Transitioning to renewable energy has significant economic benefits, according to a new study on the effects of California’s major climate programs in the San Joaquin Valley.

The study, conducted by the University of California, evaluated cap-and-trade — the Renewables Portfolio Standard that requires all retail electricity sellers to produce 33 percent of their electricity from renewable energy sources.

“The Valley has a lot of carbon-intensive industries,” lead author of the report, Betony Jones, explained in a press release, “so the economic costs of climate policies were quickly evident.”

The boost shouldn’t be surprising. Other studies have shown similar, positive results. Even the Chinese government is seeing the benefits. They recently invested hundreds of billions of dollars in renewable energy, which will create an estimated 13 million jobs.

Jones added that when it came to San Joaquin Valley, “we were surprised to find the economic benefits materialized quickly too, kick-starting the region’s low-carbon economy.”

Benefits of 3 Climate Policies in San Joaquin

solar power in California

Image: Wikipedia

Cap-and-Trade – California’s cap-and-trade program yielded major results. Direct benefits alone amount to $119 million. Taking into account indirect and induced economic benefits as well as undisbursed spending, the total economic benefit rises to $1 billion in direct benefits and $1.5 billion with indirect benefits. Not only that, but researchers found that between 2013 and 2015, the cap-and-trade program also created 700 jobs directly, and over 1,600 jobs indirectly.

Renewables Portfolio Standard – Construction involved in renewable energy projects also created numerous economic benefits, reaping $11.6 billion in total economic activity. And, as you might expect, construction also means more jobs. Over a 13-year period, renewable energy projects created around 31,000 jobs directly and nearly 60,000 indirect and induced jobs in supporting industries.

Energy Efficiency Programs – in the study, energy efficiency programs (which include utility rebate and incentive programs) overseen by the California Public Utilities Commission resulted in $248 million in economic benefits since 2010. Energy efficiency programs also boosted job growth, creating a total of 17,400 jobs in both directly and indirectly between 2006 to 2015.

Economic Benefits May Apply to Other Locations

One of the most important things about this study are the insights it gives into the potential for economic growth in other places, not just within California.

According to the report, San Joaquin Valley is a good place to study for a few reasons:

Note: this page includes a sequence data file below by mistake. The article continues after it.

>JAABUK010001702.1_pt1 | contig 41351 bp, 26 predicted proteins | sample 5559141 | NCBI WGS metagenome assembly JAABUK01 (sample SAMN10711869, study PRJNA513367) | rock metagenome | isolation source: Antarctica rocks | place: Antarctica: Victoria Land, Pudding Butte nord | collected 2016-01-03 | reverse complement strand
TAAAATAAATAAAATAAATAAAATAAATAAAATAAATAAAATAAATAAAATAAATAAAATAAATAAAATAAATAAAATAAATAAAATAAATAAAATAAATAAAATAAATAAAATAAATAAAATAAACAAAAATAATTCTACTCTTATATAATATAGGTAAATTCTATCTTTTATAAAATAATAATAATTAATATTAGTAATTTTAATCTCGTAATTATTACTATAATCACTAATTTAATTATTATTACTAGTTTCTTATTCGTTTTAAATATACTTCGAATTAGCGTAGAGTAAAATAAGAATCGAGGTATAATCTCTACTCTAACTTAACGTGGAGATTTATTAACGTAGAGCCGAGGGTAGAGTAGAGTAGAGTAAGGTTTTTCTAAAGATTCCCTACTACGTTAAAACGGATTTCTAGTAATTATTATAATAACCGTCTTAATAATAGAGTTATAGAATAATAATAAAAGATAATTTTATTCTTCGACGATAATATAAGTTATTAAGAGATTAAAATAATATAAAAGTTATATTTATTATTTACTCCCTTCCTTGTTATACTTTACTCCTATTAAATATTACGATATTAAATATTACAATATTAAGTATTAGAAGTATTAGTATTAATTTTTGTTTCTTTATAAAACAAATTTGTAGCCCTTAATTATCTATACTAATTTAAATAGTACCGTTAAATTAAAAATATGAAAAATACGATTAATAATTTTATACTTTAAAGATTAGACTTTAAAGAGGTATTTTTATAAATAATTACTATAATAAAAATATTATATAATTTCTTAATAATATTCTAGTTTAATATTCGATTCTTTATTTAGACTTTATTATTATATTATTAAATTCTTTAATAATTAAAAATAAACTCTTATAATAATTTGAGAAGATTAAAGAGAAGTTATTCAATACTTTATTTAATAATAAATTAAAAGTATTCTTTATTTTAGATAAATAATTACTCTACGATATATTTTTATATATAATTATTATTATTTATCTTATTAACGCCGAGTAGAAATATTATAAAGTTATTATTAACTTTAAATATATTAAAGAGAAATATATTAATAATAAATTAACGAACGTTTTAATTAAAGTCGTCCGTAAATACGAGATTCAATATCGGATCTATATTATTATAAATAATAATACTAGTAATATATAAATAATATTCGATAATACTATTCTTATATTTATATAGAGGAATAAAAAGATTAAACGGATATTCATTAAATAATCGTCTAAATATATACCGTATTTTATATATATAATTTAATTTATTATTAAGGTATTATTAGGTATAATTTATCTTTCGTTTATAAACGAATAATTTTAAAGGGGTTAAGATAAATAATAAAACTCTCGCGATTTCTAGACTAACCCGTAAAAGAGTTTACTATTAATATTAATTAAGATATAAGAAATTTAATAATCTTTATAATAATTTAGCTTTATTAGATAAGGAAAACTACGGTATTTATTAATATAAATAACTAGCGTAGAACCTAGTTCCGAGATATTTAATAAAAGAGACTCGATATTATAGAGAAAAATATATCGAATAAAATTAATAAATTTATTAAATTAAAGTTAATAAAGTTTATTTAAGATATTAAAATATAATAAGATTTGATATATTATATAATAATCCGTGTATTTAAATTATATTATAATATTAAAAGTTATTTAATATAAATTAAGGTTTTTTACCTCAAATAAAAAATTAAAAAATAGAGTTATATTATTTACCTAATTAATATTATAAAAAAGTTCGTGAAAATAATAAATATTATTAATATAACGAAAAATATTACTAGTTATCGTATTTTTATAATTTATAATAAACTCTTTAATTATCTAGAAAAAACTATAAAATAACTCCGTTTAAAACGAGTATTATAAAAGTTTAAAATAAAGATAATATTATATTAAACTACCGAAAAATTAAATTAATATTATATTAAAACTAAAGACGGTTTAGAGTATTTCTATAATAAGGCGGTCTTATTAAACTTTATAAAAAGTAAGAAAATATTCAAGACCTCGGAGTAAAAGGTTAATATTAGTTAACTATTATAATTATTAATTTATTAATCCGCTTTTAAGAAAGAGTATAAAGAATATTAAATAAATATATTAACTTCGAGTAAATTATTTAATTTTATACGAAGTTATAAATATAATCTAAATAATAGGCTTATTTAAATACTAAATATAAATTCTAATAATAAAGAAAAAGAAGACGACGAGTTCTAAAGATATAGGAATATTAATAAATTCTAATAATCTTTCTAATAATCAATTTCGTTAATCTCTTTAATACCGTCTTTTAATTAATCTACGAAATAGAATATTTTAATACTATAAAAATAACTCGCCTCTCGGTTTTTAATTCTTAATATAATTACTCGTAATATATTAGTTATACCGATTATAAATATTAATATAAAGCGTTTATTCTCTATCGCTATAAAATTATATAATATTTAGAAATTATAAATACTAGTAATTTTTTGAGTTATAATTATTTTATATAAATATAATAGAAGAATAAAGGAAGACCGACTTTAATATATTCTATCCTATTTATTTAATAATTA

• Situated in a valley, pollution is often trapped within the city, resulting in poor air quality and worse health conditions.
  • Compared to the rest of California, residents tend to have lower incomes. According to the report, 24 percent of the population in San Joaquin Valley live below the federal poverty line.
  • Family sizes are generally larger than those for the rest of the state and are increasing, putting pressure on energy needs and costs.
  • Overall, the population in San Joaquin Valley has lower rates of high school and college education, which affects lifetime earnings.

On one hand, moving to cleaner energy could create real lived benefits for residents in San Joaquin Valley. On the other, the economy is more vulnerable and cannot afford any losses.

“The San Joaquin Valley is a bellwether for the state’s climate policies, faced with unique challenges in terms of its environment and its economy,” said F. Noel Perry, the founder of the nonprofit group Next 10, which commissioned the report. “But if climate and energy policies can work in the San Joaquin Valley, they can work anywhere in California – and serve as models for states across the country and around the world.”

The outcome looks good – San Joaquin Valley isn’t the only place that’s benefited from renewable energy. Las Vegas has been switching to solar power, saving about $5 million a year.

Recommendations

“The Valley is a microcosm of California’s climate opportunities and challenges,” the report concludes. However, the authors also offer several recommendations to increase future benefits.

  • Clarify the future of climate programs, since uncertainty exists beyond 2020.
  • Spend cap-and-trade auction proceeds in the San Joaquin Valley on developing programs to reduce co-pollutants and increase greenhouse gas reduction benefits.
  • Improve economic and job benefits related to renewable and efficient energy by creating more local and career-track jobs.
  • Expand energy efficiency incentives to meet local challenges.
  • Aid workers involved in gas-emitting industries by providing job training and transition programs.

“There’s been a lot of talk in Sacramento – and now Washington – about what California’s climate and clean energy policies mean for jobs and for the economy as a whole,” said Perry. “We hope this report gives policymakers and stakeholders the kind of concrete data they need to weigh policy options and invest in the best choices for the San Joaquin Valley and the rest of the state.”

Wind, solar, and other types of renewable energy.